If you are looking for a way to throw a stylish Christmas party, why not try the way of the French? Oui, oui! There are some pretty fancy French foods that can help make that happen.

Champagne:

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In North America, we love to save it for special occasions or holidays like New Year’s Eve. But the French take it out a little more often. Get some bubbly that grow their own grapes and follow natural wine making methods.

Oysters with Mignonette:

Oysters on the Half Shell & Mignonette Sauce A130522 MSLO Martha's Holiday Brunch Dec 2013

Oysters are a fabulous end of year fav. The French like to hit the oysters with some fresh citrus flavoring, following the southwestern French tradition of dressing them with a mignonette ( a herbaceous plant with spikes of small fragrant greenish flowers ), for flavor. French experts recommend red wine vinegar and minced grey shallots. Refrigerate and serve with country or multigrain bread and salter butter.

Foie Gras Accompaniment: Spice Bread and Fig Jam:

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In France, the sweet, aromatic pain d’épices are sold in whole loaves or precut squares. Slices are used as the edible base for pieces of tasty foie gras. And if spice bread and duck liver didn’t seem intense enough, the French add a tasty fig jam that makes the food pop with flavor.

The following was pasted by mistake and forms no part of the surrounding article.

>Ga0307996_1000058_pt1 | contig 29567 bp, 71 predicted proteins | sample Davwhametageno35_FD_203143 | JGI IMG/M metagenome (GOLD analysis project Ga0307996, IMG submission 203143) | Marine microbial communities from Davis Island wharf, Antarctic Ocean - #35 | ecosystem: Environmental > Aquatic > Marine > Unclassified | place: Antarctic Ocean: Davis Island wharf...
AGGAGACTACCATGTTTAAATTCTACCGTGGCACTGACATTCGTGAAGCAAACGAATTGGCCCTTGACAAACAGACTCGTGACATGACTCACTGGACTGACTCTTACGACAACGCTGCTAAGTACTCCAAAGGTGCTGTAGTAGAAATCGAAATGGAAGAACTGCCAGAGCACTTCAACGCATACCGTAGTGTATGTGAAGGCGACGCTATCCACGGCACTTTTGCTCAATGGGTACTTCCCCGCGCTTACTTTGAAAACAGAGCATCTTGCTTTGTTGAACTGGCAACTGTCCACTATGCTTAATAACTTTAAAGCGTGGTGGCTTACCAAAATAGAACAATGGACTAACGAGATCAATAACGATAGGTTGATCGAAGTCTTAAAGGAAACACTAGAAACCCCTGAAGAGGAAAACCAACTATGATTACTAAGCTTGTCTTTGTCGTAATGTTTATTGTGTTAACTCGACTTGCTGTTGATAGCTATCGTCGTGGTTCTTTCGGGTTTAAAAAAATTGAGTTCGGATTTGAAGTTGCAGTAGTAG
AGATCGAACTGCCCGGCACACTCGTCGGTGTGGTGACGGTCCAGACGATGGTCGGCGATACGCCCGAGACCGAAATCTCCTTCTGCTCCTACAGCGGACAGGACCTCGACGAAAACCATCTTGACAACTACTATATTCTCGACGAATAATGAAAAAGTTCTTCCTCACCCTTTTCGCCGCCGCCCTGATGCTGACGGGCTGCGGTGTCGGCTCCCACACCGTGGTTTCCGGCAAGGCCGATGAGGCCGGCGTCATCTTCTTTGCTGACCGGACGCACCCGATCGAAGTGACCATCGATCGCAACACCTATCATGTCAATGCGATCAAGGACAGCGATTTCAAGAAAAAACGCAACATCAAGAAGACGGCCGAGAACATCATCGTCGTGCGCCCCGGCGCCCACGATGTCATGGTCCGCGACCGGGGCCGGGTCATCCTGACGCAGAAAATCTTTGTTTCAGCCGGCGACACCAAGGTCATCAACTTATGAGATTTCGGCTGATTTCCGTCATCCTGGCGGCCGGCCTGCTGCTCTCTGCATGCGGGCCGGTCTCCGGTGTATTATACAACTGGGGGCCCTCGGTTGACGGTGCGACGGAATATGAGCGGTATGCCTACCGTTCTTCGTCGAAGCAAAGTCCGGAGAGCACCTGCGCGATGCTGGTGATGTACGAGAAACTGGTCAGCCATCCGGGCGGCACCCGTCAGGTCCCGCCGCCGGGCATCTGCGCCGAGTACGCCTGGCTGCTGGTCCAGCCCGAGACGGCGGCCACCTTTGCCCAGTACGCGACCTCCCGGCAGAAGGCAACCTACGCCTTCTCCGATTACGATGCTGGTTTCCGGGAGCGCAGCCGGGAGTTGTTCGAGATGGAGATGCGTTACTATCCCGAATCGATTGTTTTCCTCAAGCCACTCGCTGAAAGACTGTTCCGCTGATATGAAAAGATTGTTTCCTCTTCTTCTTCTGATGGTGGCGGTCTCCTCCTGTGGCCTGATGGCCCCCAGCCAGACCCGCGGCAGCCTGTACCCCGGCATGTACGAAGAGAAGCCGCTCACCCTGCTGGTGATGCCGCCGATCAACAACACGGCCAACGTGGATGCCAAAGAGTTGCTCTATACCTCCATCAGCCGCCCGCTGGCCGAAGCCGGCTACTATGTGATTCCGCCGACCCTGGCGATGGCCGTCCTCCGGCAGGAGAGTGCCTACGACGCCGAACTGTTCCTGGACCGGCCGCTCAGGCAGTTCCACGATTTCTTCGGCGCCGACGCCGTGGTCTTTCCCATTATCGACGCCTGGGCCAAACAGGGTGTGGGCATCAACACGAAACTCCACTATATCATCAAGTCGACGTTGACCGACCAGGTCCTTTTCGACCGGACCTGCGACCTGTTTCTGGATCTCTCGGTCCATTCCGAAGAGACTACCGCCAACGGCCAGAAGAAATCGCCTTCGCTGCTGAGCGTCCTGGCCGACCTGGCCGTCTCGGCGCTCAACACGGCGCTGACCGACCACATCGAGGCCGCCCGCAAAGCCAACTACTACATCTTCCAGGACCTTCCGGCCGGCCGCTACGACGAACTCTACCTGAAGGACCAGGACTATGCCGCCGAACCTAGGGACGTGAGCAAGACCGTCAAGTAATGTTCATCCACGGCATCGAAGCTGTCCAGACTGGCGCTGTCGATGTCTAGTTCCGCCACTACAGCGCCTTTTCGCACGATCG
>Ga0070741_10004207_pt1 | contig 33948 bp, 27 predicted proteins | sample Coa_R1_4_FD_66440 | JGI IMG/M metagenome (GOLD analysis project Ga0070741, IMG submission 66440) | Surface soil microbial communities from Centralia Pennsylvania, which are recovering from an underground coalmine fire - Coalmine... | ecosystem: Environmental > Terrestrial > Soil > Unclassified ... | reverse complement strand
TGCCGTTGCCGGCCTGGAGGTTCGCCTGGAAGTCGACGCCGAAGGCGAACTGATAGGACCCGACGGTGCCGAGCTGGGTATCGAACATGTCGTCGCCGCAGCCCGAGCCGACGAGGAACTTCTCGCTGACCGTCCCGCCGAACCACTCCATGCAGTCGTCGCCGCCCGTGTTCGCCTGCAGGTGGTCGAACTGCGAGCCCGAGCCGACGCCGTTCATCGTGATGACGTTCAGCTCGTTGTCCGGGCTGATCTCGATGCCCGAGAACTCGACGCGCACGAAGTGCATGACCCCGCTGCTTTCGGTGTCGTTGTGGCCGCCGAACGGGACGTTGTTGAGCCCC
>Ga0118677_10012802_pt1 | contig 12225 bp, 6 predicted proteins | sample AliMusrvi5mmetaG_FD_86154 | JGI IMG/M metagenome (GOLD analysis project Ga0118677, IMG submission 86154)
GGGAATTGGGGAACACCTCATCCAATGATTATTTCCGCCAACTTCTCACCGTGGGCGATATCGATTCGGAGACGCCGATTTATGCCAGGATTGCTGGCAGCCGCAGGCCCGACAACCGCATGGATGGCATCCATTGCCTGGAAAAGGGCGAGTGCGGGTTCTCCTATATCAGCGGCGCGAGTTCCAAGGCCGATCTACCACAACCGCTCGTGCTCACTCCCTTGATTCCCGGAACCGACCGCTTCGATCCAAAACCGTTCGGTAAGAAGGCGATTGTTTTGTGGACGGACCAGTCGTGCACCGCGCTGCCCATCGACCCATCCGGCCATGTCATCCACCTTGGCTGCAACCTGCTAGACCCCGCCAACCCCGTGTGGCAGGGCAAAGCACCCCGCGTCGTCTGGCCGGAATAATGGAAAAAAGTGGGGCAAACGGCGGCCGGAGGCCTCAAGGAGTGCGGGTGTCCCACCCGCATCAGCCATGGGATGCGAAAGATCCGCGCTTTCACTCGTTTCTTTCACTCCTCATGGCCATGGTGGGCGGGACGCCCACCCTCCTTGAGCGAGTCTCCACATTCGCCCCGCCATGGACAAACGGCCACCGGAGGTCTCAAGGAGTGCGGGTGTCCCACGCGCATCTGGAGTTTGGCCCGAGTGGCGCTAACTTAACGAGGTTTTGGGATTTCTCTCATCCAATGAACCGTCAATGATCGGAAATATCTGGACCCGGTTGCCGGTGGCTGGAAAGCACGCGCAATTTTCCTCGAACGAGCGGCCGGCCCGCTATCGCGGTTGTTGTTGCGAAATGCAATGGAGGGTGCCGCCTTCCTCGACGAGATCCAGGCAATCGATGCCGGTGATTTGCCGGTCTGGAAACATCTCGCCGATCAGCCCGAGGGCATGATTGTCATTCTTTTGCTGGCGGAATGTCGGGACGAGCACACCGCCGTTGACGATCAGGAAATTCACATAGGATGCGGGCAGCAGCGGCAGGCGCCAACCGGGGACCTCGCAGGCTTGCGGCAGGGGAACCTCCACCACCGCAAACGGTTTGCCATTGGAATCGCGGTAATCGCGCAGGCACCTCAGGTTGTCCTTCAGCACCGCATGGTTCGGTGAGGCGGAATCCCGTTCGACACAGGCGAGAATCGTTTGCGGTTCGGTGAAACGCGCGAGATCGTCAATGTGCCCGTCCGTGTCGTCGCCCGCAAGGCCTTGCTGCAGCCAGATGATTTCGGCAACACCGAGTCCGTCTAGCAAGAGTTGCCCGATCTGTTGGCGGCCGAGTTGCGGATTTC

Capon:

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A capon is a rooster that has been castrated to make its flesh so moist, tender, and full of flavor. The French are renowned for its special dish: Bresse, which is sold to three different regions, even has its own special taste, the way wine does—for its free-range farming practices that raise the blue-footed breed.

Marron Glacés (Candied Chestnuts):

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This tasty treat is a sweet chestnut that has been candied in a sweet sugar syrup. It was first made in southern France. The region is also famous for crème de marrons de l’Ardèche, which salvages broken sweet chestnuts and transforms them into a puréed spread (think a Nutella cousin).

Bûche de Noël (Yule Log) :

Close up of Christmas Yule chocolate log decorated with dipped holly leaves and berries, dusted with icing sugar

This is a very traditional Christmas dessert. It is normally made with genoise (sponge cake). Genoise is iced, rolled, and iced again with buttercream flavored with chocolate, ganache, coffee, or liqueur.

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Written by Cleo Neufeld

Cleo Neufeld

Cleo is a mother of one, in her mid-thirties, and she enjoys sharing today’s hottest trends, products, styles and ideas!